"Palliative care is an approach that improves the quality of life of patients and their families facing the problem associated with life-threatening illness, through the prevention and relief of suffering by means of early identification and impeccable assessment and treatment of pain and other problems, physical, psychosocial and spiritual." - World Health Organization
Palliative Medicine provides intensive interdisciplinary treatment of the pain and symptoms of serious illness. Its focus is on the person not just a specific disease.
Our Mission is to foster the Spirit of Caring and the Miracle of Healing from diagnosis through end of life when faced with a life threatening illness or injury using the art and science of interdisciplinary health care.
How can the Palliative Care Program at Intermountain help you?
We know that when you are on the front lines of a serious illness you need answers, relief, expertise, and support. Our team wants to make sure that all your concerns are addressed.
What is the right time for palliative care?
Palliative care helps through all stages of a chronic illness or injury. It is best introduced early in your care. It is administered in coordination with the care provided by your physician. Other treatments do not have to stop when palliative care starts.
Who provides palliative care?
To meet the complex needs of the individual and family, the Palliative Care team includes the patient's physician, a palliative care physician, advanced practice nurses trained in palliative care, registered nurses, dietician, social workers, case managers and volunteers. The patient and family members are also considered part of the team.
Is palliative care the same as hospice care?
Hospice care is meant specifically for those approaching the last stages of life, while palliative care is appropriate for any stage of a life-threatening illness.
What areas of care do we focus on?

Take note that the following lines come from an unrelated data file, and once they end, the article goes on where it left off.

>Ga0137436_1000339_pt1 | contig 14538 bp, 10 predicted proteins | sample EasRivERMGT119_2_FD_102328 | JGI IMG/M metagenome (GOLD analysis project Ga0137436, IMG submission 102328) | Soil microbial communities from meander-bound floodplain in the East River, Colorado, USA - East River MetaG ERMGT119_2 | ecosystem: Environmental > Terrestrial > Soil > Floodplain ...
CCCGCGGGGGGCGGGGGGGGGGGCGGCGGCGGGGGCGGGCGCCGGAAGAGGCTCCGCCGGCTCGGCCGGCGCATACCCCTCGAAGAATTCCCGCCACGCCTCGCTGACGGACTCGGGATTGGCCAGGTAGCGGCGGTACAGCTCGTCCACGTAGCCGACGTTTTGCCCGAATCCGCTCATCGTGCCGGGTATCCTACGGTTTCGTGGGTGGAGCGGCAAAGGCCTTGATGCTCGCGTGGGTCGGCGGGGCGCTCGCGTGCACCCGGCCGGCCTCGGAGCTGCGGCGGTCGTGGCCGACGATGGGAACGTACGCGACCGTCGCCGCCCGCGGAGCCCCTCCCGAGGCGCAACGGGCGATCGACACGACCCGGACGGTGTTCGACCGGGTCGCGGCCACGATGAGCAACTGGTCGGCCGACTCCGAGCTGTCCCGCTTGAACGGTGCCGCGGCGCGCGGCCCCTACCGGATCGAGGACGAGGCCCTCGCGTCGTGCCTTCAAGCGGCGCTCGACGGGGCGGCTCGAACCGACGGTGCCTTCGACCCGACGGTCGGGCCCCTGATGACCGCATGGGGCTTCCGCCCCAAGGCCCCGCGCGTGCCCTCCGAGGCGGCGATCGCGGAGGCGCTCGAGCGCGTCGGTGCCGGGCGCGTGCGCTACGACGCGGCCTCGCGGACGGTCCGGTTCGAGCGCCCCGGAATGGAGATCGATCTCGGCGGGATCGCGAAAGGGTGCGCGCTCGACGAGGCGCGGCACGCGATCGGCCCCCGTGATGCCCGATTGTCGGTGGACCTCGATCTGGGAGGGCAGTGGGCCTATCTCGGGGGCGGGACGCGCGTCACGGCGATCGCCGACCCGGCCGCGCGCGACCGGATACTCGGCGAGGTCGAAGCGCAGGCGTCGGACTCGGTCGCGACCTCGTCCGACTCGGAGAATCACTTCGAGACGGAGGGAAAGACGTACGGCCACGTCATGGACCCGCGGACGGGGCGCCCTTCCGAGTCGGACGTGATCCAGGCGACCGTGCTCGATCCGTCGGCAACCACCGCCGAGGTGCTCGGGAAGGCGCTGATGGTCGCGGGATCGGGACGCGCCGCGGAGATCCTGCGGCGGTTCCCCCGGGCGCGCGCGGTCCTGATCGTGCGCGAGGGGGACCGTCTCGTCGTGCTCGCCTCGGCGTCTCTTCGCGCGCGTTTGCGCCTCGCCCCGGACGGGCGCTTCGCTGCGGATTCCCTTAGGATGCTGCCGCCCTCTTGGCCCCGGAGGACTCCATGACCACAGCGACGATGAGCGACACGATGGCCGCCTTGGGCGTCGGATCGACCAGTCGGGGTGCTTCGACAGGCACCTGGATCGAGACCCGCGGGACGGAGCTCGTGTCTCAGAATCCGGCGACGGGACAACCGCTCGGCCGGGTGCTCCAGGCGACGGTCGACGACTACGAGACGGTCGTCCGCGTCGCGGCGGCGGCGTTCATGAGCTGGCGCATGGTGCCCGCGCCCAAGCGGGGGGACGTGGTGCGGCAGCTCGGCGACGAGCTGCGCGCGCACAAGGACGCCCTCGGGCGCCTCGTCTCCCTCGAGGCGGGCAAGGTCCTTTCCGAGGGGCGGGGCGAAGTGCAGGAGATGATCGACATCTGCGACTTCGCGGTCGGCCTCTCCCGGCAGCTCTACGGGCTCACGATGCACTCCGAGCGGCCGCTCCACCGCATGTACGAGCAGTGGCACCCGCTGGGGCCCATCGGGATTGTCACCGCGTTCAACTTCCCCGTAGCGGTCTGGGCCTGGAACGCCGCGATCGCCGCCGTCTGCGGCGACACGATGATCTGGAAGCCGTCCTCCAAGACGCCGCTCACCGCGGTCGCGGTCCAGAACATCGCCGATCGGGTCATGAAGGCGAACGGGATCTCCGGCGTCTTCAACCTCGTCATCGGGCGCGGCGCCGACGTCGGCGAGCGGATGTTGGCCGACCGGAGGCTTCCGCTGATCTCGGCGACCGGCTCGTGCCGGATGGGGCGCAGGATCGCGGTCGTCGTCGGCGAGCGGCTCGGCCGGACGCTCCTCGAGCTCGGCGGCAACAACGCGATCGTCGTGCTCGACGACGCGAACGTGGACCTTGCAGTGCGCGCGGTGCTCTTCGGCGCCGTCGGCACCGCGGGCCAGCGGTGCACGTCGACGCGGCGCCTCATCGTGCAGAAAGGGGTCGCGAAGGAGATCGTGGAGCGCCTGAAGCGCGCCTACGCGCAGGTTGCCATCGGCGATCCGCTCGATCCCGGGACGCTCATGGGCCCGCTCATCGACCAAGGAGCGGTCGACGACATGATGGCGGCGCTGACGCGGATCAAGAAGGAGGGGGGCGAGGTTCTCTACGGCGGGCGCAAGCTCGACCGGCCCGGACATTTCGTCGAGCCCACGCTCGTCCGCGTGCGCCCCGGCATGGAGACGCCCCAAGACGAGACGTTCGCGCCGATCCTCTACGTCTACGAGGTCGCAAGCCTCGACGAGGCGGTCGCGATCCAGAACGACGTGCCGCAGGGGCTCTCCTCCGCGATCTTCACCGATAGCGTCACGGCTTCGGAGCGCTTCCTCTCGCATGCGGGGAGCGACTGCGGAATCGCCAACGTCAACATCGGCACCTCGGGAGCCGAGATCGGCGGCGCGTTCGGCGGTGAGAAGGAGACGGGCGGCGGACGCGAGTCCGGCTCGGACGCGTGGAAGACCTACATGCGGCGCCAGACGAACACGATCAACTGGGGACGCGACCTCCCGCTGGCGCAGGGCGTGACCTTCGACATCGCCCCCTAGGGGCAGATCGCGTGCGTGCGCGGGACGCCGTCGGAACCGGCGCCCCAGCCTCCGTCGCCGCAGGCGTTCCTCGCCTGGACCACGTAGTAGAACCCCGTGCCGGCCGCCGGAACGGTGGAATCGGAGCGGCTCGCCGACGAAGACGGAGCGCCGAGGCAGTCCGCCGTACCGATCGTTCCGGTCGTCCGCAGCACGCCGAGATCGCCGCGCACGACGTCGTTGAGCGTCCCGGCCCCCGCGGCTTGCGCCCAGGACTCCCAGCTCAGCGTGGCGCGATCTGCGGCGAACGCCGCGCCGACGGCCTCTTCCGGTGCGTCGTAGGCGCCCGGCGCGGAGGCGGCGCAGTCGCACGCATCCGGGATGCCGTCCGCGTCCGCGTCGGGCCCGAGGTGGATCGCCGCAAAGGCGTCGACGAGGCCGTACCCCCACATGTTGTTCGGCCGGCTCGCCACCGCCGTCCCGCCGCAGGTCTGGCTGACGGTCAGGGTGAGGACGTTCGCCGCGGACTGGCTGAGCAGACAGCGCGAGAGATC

- Managing difficult symptoms
- Lessening pain, nausea, anxiety, fatigue, depression, shortness of breath, constipation, loss of appetite and other symptoms that may accompany serious illness or are side effects of treatment
- Addressing changing goals of care
- Helping patients consider care options and make decisions about quality of life
- Interpreting the benefits and burdens of care such as tests, surgeries or medications
- Helping patients or families in determining when or if to begin or discontinue treatments
- Enhancing patient and family support
- Help identify what is important to the patient and family and help communicate this to the physician
- Promote the best quality of life. Provide spiritual and emotional support throughout the course of an illness
- Help with needed referrals for care at home or in other settings
- Coordination of insurance or community services
Grief support groups - all are welcome, no fees and no registration
- Alta View Hospital - Scheduled as requested - Call (801) 408-5661
- Intermountain Medical Center - 1st and 3rd Wednesday each month, 2:30-4 p.m., Doty Education Center
- TOSH - 1st and 3rd Wednesday each month, 2:30-4 p.m., TOSH boardroom at The Orthopedic Specialty Hospital
- Suicide support group - Call (801) 408-5661